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About jimbow

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    Horsham, West Sussex, UK

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  1. Great question - I think the answer will depend a large part on the thermal mass of your house (how long it takes to heat up and cool down) and how well it is insulated. Sent from my HTC One X using Tapatalk 4
  2. If I recall correctly, I believe Costa use a triple shot cut short (not technically the same as a ristretto) in their version of the flat white. This allows them to maintain a shorter coffee : milk ratio in a larger volume serving and recreate the sweet flavour of the drink more easily and consistently. I make a flat white at home with a double shot of espresso in a 160ml cup with steamed milk with a little froth. I tend to like my espresso fairly short so usually brew what would probably technically be classed by many as a ristretto - 17g of grounds producing 28g of espresso in around 30 seconds. I find that if the espresso is under extracted or is too acidic then it can taste sour in milk. Also, I believe adding sugar can sometimes make coffee taste sour (there was an article posted on this a while back by Colonna and Smalls).
  3. As I was in Cambridge today and after a decent coffee I wandered down to Massaro's but found it has unfortunately ceased trading. A real shame as the two group lever machine and numerous grinders I could see through the window hinted at potential. Instead I carried on down to Hot Numbers and ordered a Chelsea bun and double espresso. The Chelsea bun was rather excellent and the espresso was okay - it balanced acidity and sweetness but lacked depth. I was impressed by the brewed offerings - Clever Dripper, Aeropress and Siphon. The staff were friendly and helpful, the atmosphere was good and the blackboard/drinks menu was clear and cleverly laid out.
  4. The older Cherub designs suffered from the same problem. The solution was to make the drip tray a drawer type of affair rather than the drop-in design used currently.
  5. From the picture posted above, it looks like the machine has a panarello wand. This type of wand is designed to make frothing milk easier but unfortunately, in reality, it makes it very difficult to produce microfoam. It typically introduces big air bubbles through the entire steaming process. Microfoam with this type of wand is possible but requires a different technique. About half way up the side of the wand you should see a tiny hole. This is used by the wand to suck in air which it then mixes with the milk. When stretching the milk with a panarello, you want to position the wand in the milk so that this hole is partly submerged in the milk. Once the milk gets to body temperature (the jug no longer feels cool to the touch) it is time to stop stretching the milk and start texturing. Raise the jug so that the little hole on the side of the wand is completely submerged. Once the jug feels almost too hot too touch then close off the steam valve and then remove the jug once the steam has stopped.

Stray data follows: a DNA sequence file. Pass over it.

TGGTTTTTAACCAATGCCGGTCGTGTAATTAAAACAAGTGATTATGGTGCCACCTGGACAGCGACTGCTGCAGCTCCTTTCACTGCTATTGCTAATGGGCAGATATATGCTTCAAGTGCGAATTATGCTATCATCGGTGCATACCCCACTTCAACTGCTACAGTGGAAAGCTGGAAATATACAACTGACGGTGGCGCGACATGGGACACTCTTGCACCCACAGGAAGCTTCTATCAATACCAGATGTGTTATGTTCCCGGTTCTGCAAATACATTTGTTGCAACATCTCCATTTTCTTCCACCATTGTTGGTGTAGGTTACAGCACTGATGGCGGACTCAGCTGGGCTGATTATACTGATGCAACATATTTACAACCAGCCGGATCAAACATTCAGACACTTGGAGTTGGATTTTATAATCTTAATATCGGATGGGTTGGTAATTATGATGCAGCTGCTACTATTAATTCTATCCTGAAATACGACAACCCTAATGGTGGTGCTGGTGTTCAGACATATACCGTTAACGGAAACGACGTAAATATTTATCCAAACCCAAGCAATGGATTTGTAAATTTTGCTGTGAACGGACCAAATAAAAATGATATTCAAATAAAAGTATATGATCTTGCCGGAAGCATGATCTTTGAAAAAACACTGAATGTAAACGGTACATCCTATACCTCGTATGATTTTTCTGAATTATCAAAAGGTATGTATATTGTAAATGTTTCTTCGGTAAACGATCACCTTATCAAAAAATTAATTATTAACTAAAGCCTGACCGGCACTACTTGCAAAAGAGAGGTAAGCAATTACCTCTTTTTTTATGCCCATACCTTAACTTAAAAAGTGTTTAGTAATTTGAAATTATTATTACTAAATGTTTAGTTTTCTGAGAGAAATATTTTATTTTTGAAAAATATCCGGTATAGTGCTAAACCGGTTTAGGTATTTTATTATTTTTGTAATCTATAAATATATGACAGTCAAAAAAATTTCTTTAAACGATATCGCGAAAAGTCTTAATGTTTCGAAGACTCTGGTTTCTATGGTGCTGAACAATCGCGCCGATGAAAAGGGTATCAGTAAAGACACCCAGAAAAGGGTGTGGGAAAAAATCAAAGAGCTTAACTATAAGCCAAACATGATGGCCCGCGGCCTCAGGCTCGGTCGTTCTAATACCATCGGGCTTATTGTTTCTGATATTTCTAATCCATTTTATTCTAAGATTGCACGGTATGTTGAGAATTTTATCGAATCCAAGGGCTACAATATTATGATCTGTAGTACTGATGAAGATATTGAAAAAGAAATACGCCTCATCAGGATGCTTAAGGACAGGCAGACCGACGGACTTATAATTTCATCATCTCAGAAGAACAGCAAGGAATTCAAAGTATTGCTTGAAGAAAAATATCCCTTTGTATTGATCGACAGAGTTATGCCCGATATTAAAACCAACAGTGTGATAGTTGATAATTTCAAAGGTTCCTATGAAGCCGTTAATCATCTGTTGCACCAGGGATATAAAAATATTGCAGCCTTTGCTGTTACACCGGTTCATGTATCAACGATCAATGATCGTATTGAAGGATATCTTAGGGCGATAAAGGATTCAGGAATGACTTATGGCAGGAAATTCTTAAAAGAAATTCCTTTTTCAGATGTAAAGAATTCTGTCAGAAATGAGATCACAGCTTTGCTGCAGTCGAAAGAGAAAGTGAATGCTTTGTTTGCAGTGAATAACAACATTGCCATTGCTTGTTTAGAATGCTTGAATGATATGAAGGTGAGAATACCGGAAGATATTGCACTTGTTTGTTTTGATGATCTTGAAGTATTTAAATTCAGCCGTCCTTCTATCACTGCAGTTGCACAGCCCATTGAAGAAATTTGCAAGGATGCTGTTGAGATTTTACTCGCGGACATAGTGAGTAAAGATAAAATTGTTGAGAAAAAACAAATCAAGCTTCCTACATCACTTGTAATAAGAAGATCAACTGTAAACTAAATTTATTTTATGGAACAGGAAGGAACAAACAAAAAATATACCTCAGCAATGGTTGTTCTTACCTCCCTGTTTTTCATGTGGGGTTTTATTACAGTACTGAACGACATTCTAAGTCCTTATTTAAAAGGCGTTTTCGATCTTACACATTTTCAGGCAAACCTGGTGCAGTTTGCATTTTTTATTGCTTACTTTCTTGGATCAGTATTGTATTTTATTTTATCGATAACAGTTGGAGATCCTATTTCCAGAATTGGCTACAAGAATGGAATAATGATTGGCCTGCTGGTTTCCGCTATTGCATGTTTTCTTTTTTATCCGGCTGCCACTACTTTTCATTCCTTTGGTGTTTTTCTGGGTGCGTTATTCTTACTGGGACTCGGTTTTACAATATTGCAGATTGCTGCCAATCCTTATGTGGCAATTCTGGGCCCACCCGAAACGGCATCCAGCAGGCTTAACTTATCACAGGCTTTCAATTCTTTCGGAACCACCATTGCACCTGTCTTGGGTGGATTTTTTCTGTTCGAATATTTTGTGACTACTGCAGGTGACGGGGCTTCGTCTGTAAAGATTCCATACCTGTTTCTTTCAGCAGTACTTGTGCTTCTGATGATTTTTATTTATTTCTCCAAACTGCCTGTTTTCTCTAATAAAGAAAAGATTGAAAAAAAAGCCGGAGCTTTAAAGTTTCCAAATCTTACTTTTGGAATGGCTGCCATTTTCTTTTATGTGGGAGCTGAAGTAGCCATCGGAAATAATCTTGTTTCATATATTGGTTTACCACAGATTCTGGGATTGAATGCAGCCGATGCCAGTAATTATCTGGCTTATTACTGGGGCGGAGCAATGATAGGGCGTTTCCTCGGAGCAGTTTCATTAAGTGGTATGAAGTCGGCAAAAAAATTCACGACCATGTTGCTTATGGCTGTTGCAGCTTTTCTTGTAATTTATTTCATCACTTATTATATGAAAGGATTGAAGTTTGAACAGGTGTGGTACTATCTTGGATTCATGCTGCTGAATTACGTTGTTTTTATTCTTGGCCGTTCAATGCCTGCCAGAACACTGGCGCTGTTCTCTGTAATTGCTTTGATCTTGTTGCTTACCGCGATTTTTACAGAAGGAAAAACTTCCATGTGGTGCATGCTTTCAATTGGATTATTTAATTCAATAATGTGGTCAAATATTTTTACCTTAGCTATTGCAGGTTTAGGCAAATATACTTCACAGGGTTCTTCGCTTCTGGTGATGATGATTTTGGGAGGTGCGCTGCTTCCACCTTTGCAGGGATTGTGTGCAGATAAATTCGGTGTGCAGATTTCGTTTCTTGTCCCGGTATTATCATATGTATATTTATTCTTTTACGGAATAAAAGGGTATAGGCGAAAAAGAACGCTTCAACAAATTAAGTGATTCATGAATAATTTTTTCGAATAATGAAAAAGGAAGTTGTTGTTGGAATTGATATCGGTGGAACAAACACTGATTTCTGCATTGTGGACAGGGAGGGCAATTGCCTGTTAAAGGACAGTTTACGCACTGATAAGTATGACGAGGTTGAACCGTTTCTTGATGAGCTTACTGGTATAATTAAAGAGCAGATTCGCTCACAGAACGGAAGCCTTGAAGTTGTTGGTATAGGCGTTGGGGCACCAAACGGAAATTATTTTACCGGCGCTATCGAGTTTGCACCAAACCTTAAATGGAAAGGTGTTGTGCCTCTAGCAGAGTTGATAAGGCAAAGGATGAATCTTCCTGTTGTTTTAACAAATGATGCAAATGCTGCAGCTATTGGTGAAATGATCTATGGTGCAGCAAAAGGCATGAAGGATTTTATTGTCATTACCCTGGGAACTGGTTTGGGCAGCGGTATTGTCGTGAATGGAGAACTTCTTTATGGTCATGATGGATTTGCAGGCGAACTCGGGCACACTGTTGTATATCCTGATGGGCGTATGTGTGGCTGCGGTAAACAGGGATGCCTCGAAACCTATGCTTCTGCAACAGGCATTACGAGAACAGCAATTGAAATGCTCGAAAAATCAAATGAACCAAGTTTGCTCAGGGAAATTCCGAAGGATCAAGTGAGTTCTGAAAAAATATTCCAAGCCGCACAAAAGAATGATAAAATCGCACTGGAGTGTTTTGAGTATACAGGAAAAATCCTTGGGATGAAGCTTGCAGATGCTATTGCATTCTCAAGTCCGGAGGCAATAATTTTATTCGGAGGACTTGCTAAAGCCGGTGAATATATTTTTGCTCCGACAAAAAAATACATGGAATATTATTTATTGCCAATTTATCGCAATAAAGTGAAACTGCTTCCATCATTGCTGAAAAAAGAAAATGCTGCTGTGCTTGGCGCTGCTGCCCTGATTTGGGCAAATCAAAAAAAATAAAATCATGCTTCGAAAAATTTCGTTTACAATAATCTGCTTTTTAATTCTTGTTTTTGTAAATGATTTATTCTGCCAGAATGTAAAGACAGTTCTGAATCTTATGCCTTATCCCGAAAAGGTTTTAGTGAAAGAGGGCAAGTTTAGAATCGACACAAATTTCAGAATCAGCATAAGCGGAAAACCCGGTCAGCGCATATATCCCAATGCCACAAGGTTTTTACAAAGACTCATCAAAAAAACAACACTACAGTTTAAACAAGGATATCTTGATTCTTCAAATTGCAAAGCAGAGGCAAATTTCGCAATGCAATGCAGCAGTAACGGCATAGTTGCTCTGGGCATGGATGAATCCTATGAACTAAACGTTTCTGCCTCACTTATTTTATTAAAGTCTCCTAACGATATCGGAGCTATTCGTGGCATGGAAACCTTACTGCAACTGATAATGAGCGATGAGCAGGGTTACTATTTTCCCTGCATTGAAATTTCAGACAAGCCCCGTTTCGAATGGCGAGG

6. Also, the hot water tap comes as standard on the Cherub but is an optional extra on the Heavenly.
  7. HasBean Sweepstake. It is really rather good. The blend has definitely improved with resting - today is the 9th day out of roast and has been the best so far. Nice, balanced acidity and sweetness but I am not yet getting as much boozy fruit as I was expecting.
  8. With use, group gaskets tend to give a bit so that you have to turn the portafilter handle slightly further in order to create a seal. This is not necessarily a problem providing the gasket itself is still soft and able to create a proper seal. Over time, the rubber the gasket is made from may grow hard and stop making a good seal. In this case, the gasket should be replaced. Depending upon usage, this usually happens every 1-2 years - how long have you had yours? Also, as recommended above, I would suggest that the portafilter is only engaged very loosely in the group when not in use and removed entirely when the machine is switched off. This should prolong the life of the gasket and give the rubber a chance to relax after being under pressure.